A few months ago, if someone told me I would be writing an article on Web3 and the blockchain, I would probably argue about it. As an enthusiast of Web3, I had so many confusing questions which I got some not-so-clear answers to online, but now I am here publishing my first piece about it.
Thanks to Web3ladies for accepting me into the web3CohortIII program, which is run in collaboration with Polygon. The knowledge gained thus far has helped to clarify many things for me as a beginner, and I am sharing this article today to assist you in getting started on your Web3 journey by simplifying some buzzwords that are everywhere.
Have you ever used Twitter? You most likely do (or do not, lol), and you may have come across this article while looking for simple answers to buzzwords that have taken over the internet. Buzzwords include:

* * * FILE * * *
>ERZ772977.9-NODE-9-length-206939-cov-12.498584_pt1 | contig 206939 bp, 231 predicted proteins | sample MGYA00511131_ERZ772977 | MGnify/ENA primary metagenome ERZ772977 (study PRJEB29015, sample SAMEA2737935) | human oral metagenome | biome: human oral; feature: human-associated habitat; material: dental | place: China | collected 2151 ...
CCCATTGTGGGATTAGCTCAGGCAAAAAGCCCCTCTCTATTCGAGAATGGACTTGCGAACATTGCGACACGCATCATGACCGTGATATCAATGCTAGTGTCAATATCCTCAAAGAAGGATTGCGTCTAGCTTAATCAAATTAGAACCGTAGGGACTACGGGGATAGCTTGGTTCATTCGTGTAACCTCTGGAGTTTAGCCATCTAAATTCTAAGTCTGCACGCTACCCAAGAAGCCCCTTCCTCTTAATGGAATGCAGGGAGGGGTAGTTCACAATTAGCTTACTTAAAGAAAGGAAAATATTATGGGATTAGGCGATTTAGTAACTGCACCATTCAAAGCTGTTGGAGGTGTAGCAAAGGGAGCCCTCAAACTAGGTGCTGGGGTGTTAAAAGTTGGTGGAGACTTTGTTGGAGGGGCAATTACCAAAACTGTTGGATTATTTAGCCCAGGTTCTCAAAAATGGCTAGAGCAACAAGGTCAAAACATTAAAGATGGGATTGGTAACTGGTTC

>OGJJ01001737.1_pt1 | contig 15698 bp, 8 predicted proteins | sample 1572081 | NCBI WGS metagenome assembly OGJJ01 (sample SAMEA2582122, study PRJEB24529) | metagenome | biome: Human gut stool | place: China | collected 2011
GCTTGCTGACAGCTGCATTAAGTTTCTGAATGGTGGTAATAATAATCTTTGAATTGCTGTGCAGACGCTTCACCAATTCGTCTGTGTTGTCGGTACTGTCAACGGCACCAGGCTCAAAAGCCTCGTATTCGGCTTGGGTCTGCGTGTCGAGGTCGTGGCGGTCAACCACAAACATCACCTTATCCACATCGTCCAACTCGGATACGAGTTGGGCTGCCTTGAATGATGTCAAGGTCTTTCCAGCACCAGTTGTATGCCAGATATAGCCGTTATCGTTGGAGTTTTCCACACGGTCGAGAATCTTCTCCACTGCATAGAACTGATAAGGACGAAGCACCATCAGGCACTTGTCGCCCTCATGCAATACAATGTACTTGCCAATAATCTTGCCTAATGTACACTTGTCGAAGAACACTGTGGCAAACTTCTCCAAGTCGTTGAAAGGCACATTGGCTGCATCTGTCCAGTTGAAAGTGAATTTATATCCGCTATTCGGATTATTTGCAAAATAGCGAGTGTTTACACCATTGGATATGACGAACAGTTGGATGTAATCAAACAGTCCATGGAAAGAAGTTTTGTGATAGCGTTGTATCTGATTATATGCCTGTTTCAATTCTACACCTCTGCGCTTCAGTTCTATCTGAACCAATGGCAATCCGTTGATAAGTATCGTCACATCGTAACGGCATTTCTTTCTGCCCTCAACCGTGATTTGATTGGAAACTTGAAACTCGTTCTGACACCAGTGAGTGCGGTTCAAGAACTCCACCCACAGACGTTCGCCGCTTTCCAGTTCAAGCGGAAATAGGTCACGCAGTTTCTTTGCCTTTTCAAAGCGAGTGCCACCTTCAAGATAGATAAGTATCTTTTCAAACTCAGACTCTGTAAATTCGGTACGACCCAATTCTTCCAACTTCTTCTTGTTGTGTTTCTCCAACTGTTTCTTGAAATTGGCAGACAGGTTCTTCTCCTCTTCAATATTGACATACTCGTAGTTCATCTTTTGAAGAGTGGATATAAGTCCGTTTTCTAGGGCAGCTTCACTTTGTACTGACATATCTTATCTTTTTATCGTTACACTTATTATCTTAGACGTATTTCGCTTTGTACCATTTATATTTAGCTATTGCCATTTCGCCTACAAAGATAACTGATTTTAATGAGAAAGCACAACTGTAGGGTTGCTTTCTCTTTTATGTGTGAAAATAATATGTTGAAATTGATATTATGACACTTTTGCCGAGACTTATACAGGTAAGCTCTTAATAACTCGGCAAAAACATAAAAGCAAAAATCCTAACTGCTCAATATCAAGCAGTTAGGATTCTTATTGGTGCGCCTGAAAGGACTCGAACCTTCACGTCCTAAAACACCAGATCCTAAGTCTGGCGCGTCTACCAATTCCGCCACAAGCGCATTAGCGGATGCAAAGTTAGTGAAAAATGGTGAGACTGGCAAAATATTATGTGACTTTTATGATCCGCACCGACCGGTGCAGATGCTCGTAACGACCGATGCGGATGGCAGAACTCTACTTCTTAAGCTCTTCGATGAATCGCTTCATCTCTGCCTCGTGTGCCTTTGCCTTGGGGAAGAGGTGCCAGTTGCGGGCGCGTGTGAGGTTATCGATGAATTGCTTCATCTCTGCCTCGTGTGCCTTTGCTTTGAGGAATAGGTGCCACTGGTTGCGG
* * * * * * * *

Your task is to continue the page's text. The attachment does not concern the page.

NFTs and so on.
If you fall into one of the two categories mentioned above, keep reading. You've just found an article that will explain Web3 and blockchain to you at a basic level.
MAKING SENSE OF WEB3
The Web, sometimes referred to as the world wide web (www), serves as the basic building block of the internet by offering websites and application services. Although everyone is talking about Web3, let's take a moment to review Web 1.0 through Web 3.0.
Web 1.0 is the first appearance of the world wide web (www)/internet, which occurred roughly between 1990 and 2004. They were static pages owned by businesses. They referred to them as the read-only web because they cannot be interacted with (Ability to send and retrieve information).